Ash Wednesday – Finding Ourselves in the Dust

Ash Wednesday will soon be upon us—literally, if we attend a service with the imposition of ashes. Receiving the mixture of oil and ash in the shape of a cross on one’s forehead comes with the reminder to “remember that you are dust, and to dust you shall return.”

These words are part of a ritual I have long found meaningful even as I resisted what I took to be its message. But my attitude toward the Ash Wednesday service, with its stark reminder of death, has evolved over the years. I’ve moved from rejection of what I perceived as a dark view of life and death, to acknowledgment of death’s inevitability, to appreciation of a ritual that honors the reality of our limited time on earth. But I’ve always thought of that return to dust as happening literally, at our physical death.

Last night I dreamed I was on my belly in a dusty yard, struggling to move forward without being able to raise myself up. I was without strength or power, in contact with the ground. I could see plants growing at eye level and I thought of the healing herbs I wanted to grow. Later in the dream I was walking, but cars zoomed by leaving me in the dust.

I woke from the dream with a sense of vulnerability, yet feeling oddly peaceful. As I worked with the images from the dream I felt a shift occur. My experience of dust in the dream opened a new way of understanding the dust proclaimed in the Ash Wednesday liturgy.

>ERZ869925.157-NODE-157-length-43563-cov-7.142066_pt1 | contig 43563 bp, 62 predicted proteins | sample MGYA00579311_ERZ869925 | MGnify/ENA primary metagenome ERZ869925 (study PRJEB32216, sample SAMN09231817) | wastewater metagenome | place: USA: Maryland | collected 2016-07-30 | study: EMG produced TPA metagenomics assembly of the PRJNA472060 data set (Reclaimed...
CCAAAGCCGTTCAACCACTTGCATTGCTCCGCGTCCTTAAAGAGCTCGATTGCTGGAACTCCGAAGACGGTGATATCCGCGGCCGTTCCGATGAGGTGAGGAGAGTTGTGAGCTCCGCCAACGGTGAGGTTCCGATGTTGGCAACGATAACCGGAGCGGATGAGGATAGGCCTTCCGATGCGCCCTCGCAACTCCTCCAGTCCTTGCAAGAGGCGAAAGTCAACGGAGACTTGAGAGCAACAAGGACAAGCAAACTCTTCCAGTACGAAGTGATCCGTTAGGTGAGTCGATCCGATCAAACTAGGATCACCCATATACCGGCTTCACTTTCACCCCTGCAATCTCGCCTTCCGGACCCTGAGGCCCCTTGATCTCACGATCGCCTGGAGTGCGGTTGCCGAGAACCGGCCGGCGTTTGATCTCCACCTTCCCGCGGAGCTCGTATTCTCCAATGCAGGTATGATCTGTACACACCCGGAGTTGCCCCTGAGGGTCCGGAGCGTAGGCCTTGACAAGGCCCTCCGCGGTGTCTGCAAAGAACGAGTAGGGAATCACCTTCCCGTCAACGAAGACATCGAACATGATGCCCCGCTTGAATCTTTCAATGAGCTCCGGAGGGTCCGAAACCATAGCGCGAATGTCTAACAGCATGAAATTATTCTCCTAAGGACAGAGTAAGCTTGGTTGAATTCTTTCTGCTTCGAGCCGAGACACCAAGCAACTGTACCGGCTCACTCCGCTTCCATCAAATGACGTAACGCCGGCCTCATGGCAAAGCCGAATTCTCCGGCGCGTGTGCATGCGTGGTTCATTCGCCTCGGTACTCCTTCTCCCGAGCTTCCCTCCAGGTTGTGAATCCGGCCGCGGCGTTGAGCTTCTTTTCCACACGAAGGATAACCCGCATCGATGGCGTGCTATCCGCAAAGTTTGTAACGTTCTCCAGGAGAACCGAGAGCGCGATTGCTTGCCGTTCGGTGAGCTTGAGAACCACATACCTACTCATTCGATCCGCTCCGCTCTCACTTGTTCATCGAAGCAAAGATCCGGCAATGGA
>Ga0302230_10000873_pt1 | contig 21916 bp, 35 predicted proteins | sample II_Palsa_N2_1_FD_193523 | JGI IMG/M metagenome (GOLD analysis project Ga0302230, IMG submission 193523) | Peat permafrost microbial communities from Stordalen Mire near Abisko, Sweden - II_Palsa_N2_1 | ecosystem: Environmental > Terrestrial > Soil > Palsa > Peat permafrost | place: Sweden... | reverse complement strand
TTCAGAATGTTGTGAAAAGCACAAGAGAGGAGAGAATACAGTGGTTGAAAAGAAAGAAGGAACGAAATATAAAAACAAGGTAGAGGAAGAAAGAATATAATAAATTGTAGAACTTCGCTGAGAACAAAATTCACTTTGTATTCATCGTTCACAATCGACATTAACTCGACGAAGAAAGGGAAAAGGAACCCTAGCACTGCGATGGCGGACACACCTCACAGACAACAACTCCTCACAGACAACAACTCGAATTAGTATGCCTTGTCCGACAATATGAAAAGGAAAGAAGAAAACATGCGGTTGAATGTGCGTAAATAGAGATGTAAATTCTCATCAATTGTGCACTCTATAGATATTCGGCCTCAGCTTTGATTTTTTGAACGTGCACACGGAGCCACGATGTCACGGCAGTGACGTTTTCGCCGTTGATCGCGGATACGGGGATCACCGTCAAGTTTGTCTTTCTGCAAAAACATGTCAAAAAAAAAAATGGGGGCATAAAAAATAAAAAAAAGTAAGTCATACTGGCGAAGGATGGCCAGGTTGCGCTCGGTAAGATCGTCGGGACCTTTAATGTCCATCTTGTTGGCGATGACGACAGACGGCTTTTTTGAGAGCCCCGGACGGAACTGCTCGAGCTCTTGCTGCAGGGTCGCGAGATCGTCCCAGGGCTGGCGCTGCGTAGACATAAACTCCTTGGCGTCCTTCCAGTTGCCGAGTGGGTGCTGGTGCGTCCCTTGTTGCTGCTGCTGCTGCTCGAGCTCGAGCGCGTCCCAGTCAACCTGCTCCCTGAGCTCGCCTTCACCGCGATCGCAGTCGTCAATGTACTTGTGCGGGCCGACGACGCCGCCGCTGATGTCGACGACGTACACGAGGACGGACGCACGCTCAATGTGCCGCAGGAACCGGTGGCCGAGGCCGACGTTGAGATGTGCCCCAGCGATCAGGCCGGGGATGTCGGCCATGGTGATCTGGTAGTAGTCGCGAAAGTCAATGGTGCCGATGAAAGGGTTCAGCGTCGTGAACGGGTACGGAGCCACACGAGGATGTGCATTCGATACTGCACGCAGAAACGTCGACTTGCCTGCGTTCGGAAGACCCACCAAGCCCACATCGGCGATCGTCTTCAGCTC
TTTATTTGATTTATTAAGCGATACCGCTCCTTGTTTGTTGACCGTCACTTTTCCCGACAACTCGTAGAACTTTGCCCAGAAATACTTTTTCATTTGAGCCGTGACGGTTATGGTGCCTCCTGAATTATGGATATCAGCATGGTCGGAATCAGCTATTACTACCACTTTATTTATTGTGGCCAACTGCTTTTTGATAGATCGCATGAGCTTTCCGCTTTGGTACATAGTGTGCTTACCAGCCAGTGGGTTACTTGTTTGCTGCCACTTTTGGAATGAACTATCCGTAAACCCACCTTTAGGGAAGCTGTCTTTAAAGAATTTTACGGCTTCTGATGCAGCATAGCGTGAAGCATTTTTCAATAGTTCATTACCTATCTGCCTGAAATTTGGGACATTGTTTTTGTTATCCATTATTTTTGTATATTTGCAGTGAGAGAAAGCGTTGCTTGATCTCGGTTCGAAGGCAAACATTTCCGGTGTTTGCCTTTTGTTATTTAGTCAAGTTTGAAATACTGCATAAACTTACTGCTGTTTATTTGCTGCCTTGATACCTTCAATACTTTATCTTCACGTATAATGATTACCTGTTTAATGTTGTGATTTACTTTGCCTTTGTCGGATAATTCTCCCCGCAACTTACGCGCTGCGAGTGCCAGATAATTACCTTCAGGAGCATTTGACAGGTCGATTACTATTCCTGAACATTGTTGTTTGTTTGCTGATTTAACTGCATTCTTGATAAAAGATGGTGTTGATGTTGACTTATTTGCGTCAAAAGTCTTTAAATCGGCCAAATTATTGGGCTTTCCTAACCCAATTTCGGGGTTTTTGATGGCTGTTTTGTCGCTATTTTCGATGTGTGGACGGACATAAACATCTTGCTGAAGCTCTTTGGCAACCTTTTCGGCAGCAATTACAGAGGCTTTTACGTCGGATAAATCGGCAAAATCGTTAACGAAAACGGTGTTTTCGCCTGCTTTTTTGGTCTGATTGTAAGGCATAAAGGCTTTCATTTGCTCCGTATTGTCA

Returning to the dust doesn’t happen only at our death. We return to the dust over and over as life knocks us off our feet. It feels like a defeat, which it is: a de-feat (or even de-feet), not something we accomplish but something done to us, something we endure. Some power outside our control brings a new reality we wouldn’t have chosen. Our plans and expectations turn to dust, and life as we know it is over.

But in the dust we’re back where we came from, supported by our connection with the earth. The word humble has the same root as humus (Latin for soil) and human. In the humility of experiencing our limitations, we find ourselves supported by a greater strength.  Being humble puts us in touch with what Paul Tillich called the Ground of Being. Our vulnerability brings us into contact with the real support life offers, as opposed to the illusory supports we try to create for ourselves.

Finding ourselves in the dust is a blow to the ego but growth for the soul. It grounds us and helps us remember who we are. On the ground we’re in the place where life is rooted and healing herbs grow. We experience the solidity of the earth upon which we walk. We remember our dependence on it, our oneness with it. And throughout our time in this world, the earth strengthens us as we regain our balance and rise again.

The ritual of Ash Wednesday’s imposition of ashes is a reminder of how brief our lives are. But it also speaks to the many times we find ourselves in the dust over the course of a lifetime. In those times the dust can be a place where we encounter the grounding and strength always supporting us. In the dust we encounter the essence of life and of ourselves. Ash Wednesday isn’t the dismal ritual I once thought it was. Rather, it points to how the heart of life is often hidden in the places where we least want to look.

Marching and the Labyrinth

While marches were recently going on across the country, I was completing my training as a spiritual director at The Haden Institute. In connection with those marching, essentially, to affirm the value of human dignity and respect, we held a liturgy around a labyrinth.

One at a time, each person taking part in the ritual stood at the entrance of the labyrinth holding a lighted candle. After silently declaring our intention in making this symbolic journey, each passed the flame to the next person and proceeded to walk the labyrinth.